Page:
A NASA spacecraft is currently being prepared to fulfill the space agency’s longtime dream – to “touch” the Sun.
The U.S. space agency has invited the public and media to view the NASA spacecraft that will soon help scientists better understand the Sun. The Parker Solar Probe is scheduled to be launched on August 4th in a first-time mission to touch the Sun and explore its outer atmosphere.
The probe was initially called Solar Probe Plus. However, it was changed last May to Parker Solar Probe in honor of the astrophysicist Eugene Parker.
The spacecraft will be protected by a Thermal Protection System, a cutting-edge heat shield that was installed on June 27th. The mission will take the small car-sized probe within 4 million miles of the sun, a region of space that has never been explored by any human-made spacecraft before. The distance will reportedly expose the probe to extremely high levels of heat and radiation.
“The eight-foot-diameter heat shield will safeguard everything within its umbra, the shadow it casts on the spacecraft,” NASA said.
“At Parker Solar Probe’s closest approach to the Sun, temperatures on the heat shield will reach nearly 2,500 degrees Fahrenheit, but the spacecraft and its instruments will be kept at a relatively comfortable temperature of about 85 degrees Fahrenheit.”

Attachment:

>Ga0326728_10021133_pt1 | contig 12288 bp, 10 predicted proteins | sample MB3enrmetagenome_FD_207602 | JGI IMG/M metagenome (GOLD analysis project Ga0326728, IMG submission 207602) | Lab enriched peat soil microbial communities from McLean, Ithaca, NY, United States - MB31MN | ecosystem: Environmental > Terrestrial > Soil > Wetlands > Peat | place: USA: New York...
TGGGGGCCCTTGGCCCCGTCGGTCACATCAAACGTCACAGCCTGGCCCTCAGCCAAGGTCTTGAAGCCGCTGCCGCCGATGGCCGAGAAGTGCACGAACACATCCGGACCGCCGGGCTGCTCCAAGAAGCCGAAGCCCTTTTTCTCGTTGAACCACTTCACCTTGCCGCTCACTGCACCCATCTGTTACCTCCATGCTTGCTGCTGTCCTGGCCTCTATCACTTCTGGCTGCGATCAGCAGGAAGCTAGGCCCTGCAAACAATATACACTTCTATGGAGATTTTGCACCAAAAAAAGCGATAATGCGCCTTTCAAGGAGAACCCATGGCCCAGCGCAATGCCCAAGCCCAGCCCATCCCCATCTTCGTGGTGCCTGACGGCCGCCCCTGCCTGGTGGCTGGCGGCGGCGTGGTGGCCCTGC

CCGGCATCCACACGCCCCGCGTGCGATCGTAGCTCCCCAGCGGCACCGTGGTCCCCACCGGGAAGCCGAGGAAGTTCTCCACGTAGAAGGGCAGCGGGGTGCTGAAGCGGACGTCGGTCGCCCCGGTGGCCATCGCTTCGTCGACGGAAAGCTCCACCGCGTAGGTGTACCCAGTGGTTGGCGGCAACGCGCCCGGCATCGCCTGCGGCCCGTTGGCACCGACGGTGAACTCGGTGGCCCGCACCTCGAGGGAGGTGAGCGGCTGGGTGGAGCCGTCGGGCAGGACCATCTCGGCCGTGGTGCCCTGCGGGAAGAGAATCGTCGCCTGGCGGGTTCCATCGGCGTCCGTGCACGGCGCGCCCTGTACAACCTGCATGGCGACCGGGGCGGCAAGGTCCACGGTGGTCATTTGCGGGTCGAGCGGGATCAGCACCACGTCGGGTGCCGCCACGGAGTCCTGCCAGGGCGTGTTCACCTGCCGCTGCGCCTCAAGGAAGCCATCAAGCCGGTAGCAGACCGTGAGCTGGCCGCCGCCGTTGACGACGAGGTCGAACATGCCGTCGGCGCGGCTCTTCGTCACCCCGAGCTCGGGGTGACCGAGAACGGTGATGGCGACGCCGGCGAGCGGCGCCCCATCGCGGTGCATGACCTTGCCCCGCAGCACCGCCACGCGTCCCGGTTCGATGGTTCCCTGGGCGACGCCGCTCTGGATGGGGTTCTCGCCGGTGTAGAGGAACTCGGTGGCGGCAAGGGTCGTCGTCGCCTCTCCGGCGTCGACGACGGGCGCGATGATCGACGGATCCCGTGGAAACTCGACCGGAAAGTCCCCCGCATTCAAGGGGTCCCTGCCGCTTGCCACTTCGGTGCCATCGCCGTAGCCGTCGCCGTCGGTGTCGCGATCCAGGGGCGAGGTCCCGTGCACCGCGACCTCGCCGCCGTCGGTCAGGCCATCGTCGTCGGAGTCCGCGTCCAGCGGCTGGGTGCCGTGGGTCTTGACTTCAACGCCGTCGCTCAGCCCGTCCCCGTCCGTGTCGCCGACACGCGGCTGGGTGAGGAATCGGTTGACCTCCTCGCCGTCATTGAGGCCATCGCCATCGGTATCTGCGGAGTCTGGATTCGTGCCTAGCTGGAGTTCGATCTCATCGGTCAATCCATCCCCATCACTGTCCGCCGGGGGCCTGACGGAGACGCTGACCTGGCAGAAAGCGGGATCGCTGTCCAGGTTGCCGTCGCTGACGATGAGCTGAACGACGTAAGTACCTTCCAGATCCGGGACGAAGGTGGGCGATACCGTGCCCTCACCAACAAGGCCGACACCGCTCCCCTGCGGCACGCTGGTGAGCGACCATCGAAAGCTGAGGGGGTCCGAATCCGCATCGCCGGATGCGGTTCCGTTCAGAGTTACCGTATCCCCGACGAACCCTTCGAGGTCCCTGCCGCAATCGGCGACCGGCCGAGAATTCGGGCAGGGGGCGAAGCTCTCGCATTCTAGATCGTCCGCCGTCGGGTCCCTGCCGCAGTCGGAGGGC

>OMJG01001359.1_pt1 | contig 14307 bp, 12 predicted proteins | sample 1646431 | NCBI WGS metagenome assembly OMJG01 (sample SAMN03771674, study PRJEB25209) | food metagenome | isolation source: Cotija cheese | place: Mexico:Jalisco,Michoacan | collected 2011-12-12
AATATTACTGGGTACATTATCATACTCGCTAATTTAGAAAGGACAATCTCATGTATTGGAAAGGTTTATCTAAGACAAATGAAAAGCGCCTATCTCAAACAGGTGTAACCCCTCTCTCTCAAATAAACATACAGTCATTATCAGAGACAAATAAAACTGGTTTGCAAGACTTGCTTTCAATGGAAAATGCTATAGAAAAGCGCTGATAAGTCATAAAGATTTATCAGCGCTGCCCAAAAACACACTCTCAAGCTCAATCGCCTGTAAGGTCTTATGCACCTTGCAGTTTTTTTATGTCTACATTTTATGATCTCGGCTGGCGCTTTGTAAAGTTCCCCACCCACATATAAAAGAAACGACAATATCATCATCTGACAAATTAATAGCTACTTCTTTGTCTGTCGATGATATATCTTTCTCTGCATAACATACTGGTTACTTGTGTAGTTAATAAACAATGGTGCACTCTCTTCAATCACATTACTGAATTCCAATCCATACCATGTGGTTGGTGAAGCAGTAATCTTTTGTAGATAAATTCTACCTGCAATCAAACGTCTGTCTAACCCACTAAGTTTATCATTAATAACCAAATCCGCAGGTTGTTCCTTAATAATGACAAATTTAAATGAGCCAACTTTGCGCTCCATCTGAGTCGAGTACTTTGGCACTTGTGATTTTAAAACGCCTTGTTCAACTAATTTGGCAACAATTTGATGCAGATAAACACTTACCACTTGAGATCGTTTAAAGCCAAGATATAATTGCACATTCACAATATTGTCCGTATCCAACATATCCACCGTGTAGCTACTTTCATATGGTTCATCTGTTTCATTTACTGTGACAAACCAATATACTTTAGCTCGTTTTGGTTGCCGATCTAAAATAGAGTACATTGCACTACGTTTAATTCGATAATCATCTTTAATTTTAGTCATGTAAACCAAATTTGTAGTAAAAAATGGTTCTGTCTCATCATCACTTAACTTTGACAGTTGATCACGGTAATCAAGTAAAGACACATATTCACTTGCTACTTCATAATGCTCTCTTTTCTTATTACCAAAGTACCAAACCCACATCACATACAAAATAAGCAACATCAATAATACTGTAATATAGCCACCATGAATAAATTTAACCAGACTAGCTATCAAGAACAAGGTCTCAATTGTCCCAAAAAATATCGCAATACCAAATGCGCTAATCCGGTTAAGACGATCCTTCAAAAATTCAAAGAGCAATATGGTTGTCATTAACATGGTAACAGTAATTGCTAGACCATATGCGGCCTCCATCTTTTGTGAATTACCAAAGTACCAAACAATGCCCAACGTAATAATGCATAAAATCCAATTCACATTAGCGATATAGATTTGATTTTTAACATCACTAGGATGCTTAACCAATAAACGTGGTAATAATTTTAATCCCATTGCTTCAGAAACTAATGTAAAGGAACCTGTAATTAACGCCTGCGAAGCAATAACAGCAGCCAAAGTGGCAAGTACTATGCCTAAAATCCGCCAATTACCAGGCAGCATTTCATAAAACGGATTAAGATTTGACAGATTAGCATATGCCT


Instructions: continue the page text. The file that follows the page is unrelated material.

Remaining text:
The heat shield is reportedly made of “two panels of superheated carbon-carbon composite sandwiching a lightweight 4.5-inch-thick carbon foam core.” It also has “a specially formulated white coating to reflect as much of the Sun’s energy away from the spacecraft as possible.”
The Thermal Protection System is expected to protect the probe’s core from being exposed to temperatures as high as 2,500 degrees Fahrenheit. Should the shield perform as planned, the NASA spacecraft would be able to remain at a temperature of 85 degrees Fahrenheit.
If the mission succeeds, the space agency is hoping to use the data that will be gathered by the spacecraft to improve its future forecasts of space weather events. These include occurrences that affect not just our planet, but the satellites, astronauts, and space stations as well.